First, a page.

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Similar to previous years, this past August I had the opportunity to offer presentations at a number of schools and school districts prior to the commencement of the new school year. Although I enjoy speaking with educators at any time during the year, there is a noticeable excitement associated with colleagues seeing each other for the first time in a couple of months, being introduced to new staff, and preparing for their classes.
Yet, what has become apparent is that in many public school districts this positive energy is increasingly tempered by concerns and anxieties pertaining to budgetary and financial issues, possible reductions in staff, faculty, and resources, and the need to learn and teach new core curricula that are required by state and federal mandates. In turn, these curricula are tied to standardized tests taken by students, which are used, in part, to assess teacher as well as administrator performance.
As a teacher lamented after one of my presentations, “I hope I can remain focused on all of the positive parts of my work and not become as frazzled as I did last year with so many requirements that I feel actually distract me from my effectiveness as a teacher.” Another teacher with obvious anger in his voice offered a harsh observation: “I feel what I am required to do in the classroom is being dictated by someone in the State Department of Education who probably hasn’t been in a classroom in 30 years.” Whether accurate or not, this was his perception, and as many have said, “Perception becomes reality.”
Given all of the pressures experienced by teachers, school administrators, and other professionals who work in schools, what has impressed me are the ways in which the vast majority of these professionals have maintained a positive outlook in the face of burgeoning demands and uncertainties, who have adopted what I have labeled in previous writings a sense of “personal control,” that is, they focus their time and energy on factors over which they have some influence rather than complaining about factors beyond their control. They never lose sight of their main responsibility to enrich the academic, social, and emotional development of their students.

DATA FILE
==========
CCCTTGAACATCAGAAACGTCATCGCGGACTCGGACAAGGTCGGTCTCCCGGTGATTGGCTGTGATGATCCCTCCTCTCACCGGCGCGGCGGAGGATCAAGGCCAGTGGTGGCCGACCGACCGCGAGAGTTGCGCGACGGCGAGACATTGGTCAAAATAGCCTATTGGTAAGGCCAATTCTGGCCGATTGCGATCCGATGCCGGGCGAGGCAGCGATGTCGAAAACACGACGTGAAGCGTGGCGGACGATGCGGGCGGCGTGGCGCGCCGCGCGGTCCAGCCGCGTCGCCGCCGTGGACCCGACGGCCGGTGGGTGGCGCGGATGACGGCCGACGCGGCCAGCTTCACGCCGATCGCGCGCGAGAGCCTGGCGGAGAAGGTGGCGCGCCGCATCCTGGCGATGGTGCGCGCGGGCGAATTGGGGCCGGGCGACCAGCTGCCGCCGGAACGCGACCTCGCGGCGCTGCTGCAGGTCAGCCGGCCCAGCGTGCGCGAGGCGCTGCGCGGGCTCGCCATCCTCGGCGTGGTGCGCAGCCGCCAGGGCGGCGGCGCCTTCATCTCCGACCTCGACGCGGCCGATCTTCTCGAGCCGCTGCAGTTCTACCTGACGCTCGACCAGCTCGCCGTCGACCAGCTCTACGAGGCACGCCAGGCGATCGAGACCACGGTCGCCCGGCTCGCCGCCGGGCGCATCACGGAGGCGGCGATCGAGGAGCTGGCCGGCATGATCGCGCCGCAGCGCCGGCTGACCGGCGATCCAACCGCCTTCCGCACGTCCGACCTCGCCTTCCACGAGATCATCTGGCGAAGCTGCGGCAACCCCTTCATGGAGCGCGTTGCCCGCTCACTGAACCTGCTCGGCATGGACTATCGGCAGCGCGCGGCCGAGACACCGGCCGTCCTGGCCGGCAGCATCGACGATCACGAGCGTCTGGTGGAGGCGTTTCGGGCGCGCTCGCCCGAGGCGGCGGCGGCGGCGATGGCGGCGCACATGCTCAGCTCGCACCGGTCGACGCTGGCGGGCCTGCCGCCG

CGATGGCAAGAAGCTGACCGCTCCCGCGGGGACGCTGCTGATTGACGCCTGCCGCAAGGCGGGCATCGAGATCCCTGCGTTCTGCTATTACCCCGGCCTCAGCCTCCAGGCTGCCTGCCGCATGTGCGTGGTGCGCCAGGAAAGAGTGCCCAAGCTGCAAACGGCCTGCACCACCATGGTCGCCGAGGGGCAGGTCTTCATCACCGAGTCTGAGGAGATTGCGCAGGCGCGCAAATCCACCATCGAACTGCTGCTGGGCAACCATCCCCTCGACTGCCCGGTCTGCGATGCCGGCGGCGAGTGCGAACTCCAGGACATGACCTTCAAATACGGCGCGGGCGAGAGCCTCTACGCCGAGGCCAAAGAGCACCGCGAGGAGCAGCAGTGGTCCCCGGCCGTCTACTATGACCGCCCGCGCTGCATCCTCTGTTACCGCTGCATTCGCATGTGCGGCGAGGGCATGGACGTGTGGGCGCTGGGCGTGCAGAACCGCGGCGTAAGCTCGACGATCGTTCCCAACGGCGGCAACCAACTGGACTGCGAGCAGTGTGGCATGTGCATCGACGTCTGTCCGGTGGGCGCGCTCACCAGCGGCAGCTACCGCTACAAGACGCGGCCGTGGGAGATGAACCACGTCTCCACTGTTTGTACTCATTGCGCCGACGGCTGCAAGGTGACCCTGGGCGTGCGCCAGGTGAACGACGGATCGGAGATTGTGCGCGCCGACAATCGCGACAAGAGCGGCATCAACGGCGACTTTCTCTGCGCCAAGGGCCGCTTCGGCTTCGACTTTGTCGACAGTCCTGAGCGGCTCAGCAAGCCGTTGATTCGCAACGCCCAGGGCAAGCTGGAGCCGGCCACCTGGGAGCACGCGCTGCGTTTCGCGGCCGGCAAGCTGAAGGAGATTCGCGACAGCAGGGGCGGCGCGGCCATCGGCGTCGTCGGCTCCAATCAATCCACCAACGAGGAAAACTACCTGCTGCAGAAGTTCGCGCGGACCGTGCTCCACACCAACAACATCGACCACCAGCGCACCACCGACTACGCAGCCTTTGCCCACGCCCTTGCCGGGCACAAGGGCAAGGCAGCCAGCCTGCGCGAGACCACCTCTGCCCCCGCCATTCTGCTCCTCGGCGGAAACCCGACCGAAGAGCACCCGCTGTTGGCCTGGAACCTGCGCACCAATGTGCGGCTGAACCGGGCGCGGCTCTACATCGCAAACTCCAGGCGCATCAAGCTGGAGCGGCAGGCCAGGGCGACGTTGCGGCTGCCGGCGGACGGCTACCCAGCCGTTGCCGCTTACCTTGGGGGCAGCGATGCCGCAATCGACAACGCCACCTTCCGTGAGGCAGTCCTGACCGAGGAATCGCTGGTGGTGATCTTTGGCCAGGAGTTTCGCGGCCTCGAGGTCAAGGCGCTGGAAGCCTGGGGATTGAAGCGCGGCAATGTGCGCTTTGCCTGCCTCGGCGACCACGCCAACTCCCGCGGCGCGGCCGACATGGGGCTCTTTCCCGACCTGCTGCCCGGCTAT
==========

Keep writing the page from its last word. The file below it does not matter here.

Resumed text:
One teacher eloquently articulated this view when she told me immediately following my talk, “What you said really validated a strong belief I have. I may not have a say in a number of factors that impact on my classroom, but as you emphasized in your workshop, I do have control over the relationship I develop with my students, how I get to know them, how I respond to them, and how I look for and reinforce their ‘islands of competence.’”
This teacher concluded, “I really want to be a ‘charismatic adult’ for my students.” (As I have written on many occasions, “charismatic adult” is the term introduced by the late psychologist Julius Segal, who defined such a person as “an adult from whom a child or adolescent gathers strength.” Segal noted that in many cases such an adult turns out to be a teacher.)
At another presentation, a school administrator said, “You seem to enjoy speaking with educators.”
I replied, “I do.”
She asked, “What makes it most enjoyable?”
I had been asked the same question on other occasions and thus, I did not hesitate to answer, “Teachers and administrators have an enormous influence on the lives of countless kids. Thus, I love sharing with them both the successes and setbacks I have had in my career. My hope is that just as I’ve learned so much from the experiences of others, that people listening to me will learn something that they can use in their work and lives. One of my greatest pleasures is when people write to tell me that they have applied some of the ideas they heard at my workshops and that these ideas have proven beneficial.”